CIO.com – "What are you doing?" That's the central question behind Twitter, the uber-popular microblogging/social networking service--and, at this point, cultural phenomenon. In 140-characters or less--brevity's a virtue, just ask Jack Dorsey, Twitter's cofounder and CEO--users enter status messages about what they're doing, reading, researching, pondering, whatever; and others comment or post their own "tweets." If it sounds simple, or basic, that's because it is.
The true value of the service lies in the ability to tweet from wherever you are. Twitter.com offers its own mobile portal that you can access using many new mobile devices; you can setup up SMS tweet service, as well, to send text messages as tweets. But the explosive growth of Twitter has also led a handful of crafty coders to create their own mobile Twitter clients for a wide variety of devices, including the popular BlackBerry and iPhone, as well as Windows Mobile handsets.
Whether you employ Twitter for work, play or a combination of the two, there's a mobile Twitter app that's best for you. Which app that may be depends on your smartphone platform. Check out the following seven mobile Twitter apps for a look at your options.
Mobile Twitter Apps for BlackBerry
As loyal users of both BlackBerry devices and Twitter, we're very familiar with the mobile Twitter applications available to Research In Motion (RIM) smartphone users. Our personal favorite: TwitterBerry.
TwitterBerry's a free, easy-to-use mobile application for BlackBerry, and it offers much of the same functionality that the standard, desktop Twitter does. With a single click from the BlackBerry home screen, users can input Twitter updates. Replies to status updates, as well as timelines of their latest posts and the last public posts, are available through the TwitterBerry menu, which is accessed via the BlackBerry menu key. We even hear that the good folks over at Orangatame Software--namely Jason Schroder--are working on a feature that would automatically update Twitter streams and provide notifications--two extremely valuable options that are notably absent from TwitterBerry.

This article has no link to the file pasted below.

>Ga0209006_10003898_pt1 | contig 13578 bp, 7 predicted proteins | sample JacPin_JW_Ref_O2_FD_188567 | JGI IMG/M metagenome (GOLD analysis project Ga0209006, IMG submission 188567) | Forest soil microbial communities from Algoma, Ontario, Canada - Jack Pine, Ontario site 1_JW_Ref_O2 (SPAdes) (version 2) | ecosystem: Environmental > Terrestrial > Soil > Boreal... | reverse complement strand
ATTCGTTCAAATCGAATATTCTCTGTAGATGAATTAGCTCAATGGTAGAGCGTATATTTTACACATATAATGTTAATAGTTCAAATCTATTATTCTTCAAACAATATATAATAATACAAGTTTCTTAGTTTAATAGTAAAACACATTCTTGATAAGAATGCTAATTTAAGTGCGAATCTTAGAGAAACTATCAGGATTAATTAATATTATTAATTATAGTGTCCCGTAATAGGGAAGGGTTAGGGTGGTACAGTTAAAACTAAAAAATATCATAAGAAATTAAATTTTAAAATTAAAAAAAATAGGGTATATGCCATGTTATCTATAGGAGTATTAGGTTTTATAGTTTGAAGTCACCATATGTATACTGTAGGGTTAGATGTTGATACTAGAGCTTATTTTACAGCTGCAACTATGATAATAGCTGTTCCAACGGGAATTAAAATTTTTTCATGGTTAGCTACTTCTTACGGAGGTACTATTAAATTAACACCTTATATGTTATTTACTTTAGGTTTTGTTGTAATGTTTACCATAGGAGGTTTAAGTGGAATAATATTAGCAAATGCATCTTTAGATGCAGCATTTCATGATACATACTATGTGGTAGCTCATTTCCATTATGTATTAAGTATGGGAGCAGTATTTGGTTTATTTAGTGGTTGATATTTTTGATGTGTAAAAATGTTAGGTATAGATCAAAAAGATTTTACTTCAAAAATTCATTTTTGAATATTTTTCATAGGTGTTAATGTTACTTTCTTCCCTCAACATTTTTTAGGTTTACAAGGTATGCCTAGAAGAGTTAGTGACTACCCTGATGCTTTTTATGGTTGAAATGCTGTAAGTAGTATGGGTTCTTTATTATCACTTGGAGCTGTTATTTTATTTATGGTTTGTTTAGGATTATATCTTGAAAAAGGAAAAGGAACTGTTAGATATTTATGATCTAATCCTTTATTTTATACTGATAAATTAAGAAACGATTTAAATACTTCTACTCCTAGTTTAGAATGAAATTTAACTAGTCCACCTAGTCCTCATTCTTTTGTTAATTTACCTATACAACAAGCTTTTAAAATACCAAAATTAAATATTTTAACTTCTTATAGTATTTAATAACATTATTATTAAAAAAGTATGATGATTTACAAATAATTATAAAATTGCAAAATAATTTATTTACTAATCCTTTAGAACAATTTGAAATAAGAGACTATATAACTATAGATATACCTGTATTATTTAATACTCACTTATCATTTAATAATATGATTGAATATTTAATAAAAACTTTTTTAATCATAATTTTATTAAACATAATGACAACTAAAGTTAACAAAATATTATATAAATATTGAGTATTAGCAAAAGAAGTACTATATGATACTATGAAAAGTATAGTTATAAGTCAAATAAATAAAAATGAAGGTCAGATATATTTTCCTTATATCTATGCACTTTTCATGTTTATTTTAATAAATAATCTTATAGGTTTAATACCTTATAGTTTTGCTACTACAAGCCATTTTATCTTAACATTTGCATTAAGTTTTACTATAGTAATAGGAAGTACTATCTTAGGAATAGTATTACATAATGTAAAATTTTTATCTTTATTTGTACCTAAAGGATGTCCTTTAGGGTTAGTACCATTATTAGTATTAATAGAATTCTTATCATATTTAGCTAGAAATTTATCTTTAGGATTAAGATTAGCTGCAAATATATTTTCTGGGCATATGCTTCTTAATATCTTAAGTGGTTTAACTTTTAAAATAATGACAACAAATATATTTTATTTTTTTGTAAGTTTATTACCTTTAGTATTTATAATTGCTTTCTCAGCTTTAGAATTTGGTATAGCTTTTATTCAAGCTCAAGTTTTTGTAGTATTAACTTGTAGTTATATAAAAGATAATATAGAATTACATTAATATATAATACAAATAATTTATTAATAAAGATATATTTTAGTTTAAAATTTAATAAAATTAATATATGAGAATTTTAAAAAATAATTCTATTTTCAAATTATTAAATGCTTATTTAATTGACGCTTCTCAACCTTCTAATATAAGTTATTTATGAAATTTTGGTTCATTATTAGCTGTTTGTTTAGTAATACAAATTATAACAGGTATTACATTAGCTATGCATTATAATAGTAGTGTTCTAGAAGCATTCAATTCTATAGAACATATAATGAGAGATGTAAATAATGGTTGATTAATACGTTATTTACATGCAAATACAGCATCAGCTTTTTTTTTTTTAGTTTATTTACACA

Our only real complaint about TwitterBerry: you must repeatedly return to the application's home screen to refresh friends' timelines, replies, personal timelines and more. This gets tedious quickly, and a way to refresh those individual pages without ever leaving them would be very welcome.
TwitterBerry works on most RIM devices from the 7000 and 8000 series that run on the BlackBerry operating system version 4.0.2 or higher.
BlackBird, a bare-bones mobile Twitter application for BlackBerry, delivers most of the core functionality of the standard desktop version but very few of the aesthetic enhancements and bells and whistles of other mobile Twitter clients. We'd even go as far as saying the BlackBird user interface is boring...but that's okay, because the application isn't built to look pretty. The price is right, however, as the app's free.
BlackBird for BlackBerry lets you view various Twitter streams, timelines and replies, and you can even refresh your own replies screen without ever leaving it.
Because there are few graphics and images--Twitter avatars are not displayed, for instance--and the various screens are made almost completely of text, pages load faster than with many other similar applications.
We would, however, like to the BlackBird UI get some sort of makeover--a bit more color, perhaps?--as aesthetics really do count for something when it comes to mobile apps.
Going (Windows) Mobile with Twitter
We don't spend as much time with Twitter on Windows Mobile smartphones as we do BlackBerrys, but that doesn't mean we're not aware of the available options. Our search for the best Windows Mobile Twitter apps yielded a number of possibilities, including ceTwit.
The free application gives you access to most of the standard, desktop Twitter functionality, including various timeline displays, replies and direct messages. And it also offers up some valuable features, like automated timeline refresh, the ability to follow and unfollow other users and mark tweets as favorites. ceTwit even has notification alerts, and supports the TwitPic service, which makes it easy to upload images taken via mobile devices.